A few years ago, I adapted my knit Grainline Studio Morris blazer pattern so I could make it with some luscious silk matka. I knew I had to adjust the pattern since my fabric of choice had absolutely no stretch in it. I decided to take a tried-and-true (TNT) pattern designed for a woven fabric and “frankenpattern” the knit blazer into a woven blazer. I took some of the pattern pieces from the Archer Buttonup pattern (also designed by Grainline) and came up with new cutting lines for the Morris. I used the Archer upper back, arm scythe, and upper sleeve to redraft the blazer pattern and was just sure I had made all the pattern adjustments to shift from a zero-ease design that works with the stretch of a knit to a design that would work with a non-stretch woven. I finished the blazer and couldn’t wait to put it on only to discover it was a bit too tight across the upper back. I hadn’t added enough EASE! I know I am not the only person who has experienced this.
Can We Put Your Mind at Ease?
We’d like to put your mind at ease with some information and a free garment ease template created by members of the Plano, TX chapter that shows the minimum amount of ease you’ll need to add in your garment for a comfortable fit. Identifying the correct amount to include is vital to avoid an outcome like the one in my blazer story. We hope this ease cheat-sheet helps you!
What is ease?
In its simplest form, ease is the additional room in a garment in excess of the actual body measurement. There is much more to ease than this simple definition though — there is wearing ease, design ease and negative ease. Each of these impacts the finished measurement of a garment in different ways.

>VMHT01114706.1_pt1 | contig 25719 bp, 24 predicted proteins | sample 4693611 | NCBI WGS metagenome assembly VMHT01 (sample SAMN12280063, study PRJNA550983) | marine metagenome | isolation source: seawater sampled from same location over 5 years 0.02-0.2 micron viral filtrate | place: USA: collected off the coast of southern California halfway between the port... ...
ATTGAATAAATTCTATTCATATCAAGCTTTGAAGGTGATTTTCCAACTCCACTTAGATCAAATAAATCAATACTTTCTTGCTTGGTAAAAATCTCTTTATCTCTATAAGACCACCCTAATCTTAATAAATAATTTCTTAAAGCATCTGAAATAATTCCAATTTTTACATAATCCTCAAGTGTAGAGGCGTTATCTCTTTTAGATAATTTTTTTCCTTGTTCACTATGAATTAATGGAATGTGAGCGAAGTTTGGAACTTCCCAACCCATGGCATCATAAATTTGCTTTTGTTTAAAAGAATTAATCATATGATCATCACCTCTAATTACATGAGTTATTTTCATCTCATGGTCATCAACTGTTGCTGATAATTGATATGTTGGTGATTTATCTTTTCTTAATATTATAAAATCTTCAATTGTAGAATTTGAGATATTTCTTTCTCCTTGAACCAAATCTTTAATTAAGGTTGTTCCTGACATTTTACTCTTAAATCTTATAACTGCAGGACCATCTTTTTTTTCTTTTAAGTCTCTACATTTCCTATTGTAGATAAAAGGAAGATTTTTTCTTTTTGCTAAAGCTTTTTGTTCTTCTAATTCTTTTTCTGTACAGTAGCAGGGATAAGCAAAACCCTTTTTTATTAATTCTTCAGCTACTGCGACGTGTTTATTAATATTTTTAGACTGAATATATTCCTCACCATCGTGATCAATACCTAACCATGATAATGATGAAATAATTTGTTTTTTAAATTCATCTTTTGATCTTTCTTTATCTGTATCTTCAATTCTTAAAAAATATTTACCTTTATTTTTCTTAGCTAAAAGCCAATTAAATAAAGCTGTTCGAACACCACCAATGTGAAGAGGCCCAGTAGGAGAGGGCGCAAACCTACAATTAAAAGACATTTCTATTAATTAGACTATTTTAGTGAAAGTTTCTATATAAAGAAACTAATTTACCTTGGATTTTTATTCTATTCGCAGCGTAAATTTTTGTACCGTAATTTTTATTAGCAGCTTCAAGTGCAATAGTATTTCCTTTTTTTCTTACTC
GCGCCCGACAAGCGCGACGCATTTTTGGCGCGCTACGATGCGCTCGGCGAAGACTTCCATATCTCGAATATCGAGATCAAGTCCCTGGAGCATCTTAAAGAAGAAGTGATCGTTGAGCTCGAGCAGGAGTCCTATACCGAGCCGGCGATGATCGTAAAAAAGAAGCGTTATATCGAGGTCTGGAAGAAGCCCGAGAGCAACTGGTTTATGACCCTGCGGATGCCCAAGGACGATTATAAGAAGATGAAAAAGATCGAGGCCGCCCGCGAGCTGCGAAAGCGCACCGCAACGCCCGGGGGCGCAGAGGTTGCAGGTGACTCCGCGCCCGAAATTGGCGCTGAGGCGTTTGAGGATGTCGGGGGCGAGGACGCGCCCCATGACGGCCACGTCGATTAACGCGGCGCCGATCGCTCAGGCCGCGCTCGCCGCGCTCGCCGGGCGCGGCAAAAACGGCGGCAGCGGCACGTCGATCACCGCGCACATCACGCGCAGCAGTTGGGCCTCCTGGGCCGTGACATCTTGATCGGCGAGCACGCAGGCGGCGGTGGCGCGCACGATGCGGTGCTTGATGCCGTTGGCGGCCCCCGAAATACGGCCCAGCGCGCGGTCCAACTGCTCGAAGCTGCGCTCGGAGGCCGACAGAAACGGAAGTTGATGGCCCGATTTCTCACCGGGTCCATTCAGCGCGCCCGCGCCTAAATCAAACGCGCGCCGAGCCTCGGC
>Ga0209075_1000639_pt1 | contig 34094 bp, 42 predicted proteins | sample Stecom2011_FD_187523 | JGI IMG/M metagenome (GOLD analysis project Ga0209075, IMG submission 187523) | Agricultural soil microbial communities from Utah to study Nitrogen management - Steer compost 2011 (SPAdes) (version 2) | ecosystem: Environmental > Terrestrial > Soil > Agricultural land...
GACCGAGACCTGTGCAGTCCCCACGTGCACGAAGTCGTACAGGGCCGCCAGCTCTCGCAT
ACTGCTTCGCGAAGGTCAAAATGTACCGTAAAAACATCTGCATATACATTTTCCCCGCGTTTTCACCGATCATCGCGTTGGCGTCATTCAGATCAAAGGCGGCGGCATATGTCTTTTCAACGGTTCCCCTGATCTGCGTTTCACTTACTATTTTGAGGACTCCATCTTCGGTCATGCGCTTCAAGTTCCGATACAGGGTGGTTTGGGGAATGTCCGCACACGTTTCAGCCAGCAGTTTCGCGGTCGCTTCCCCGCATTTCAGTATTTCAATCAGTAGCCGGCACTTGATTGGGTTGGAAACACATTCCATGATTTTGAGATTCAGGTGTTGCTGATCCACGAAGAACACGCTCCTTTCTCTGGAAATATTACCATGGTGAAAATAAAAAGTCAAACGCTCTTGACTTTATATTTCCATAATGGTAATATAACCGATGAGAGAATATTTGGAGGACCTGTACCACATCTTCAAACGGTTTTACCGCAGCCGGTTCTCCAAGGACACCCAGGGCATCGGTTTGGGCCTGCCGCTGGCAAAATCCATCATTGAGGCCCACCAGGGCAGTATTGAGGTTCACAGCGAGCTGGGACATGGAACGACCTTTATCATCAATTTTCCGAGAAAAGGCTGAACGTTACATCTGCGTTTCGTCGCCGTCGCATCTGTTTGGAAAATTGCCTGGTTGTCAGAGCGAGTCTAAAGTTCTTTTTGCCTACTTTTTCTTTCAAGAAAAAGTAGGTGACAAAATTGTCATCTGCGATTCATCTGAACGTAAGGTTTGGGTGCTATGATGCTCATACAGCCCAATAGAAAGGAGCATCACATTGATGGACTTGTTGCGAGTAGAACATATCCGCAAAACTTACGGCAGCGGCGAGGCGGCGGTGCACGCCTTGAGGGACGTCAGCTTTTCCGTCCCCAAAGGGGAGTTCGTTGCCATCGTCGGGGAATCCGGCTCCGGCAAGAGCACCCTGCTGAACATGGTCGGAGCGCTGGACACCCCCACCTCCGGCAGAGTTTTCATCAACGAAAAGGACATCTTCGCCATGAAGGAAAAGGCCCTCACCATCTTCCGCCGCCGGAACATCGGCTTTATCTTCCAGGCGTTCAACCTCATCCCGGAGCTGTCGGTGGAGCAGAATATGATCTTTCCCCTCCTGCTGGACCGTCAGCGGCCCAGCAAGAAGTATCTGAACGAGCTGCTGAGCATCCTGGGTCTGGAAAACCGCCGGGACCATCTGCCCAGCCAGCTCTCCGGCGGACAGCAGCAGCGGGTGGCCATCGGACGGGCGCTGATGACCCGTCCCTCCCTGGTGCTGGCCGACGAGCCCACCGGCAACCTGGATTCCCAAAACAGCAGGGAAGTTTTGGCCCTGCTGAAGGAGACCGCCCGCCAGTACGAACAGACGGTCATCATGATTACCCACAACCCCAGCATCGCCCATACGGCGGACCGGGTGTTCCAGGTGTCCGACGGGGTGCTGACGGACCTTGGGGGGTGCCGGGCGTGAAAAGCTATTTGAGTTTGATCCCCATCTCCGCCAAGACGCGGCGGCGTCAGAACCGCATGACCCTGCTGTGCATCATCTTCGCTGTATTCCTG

- Wearing ease provides ease of movement. It is the difference between the actual body measurement and the finished garment measurement. The template will help you understand this kind of ease. It gives you guidelines that will help you be sure you have at least enough room in your garment for comfortable movement as you wear it.
- Design ease provides the style. It is also referred to as style ease or fashion ease. It is additional ease added beyond what is needed for movement to create specific styles ranging from close fitting to very loose-fitting garments. It also comes into play when the design of the garment includes things like pleats, gathers, or tucks.
- Negative ease is associated with fabrics that stretch (such as knits or woven fabrics with lycra added) or are cut on the bias, producing a certain degree of stretch. In this case, the finished garment measures the same as the actual body measurements, or more often, even smaller. The degree of stretch produced in each fabric plays a big role in how much negative ease a garment will need for good fit. Negative ease is used in garments like activewear and swimwear.
How do I calculate the right amount of wearing ease?
When choosing the size you will make in a pattern, look not only at the body measurements, but also the finished garment measurements. Many patterns will include this information for at least the 3 primary measurements – bust, waist and hips. If your pattern does not include this information on the pattern, you can calculate it yourself by simply measuring the pattern pieces in those locations and removing the amount included for seam allowances. Compare the finished garment size to your personal body measurements to be sure you will have a comfortable fit before you start cutting.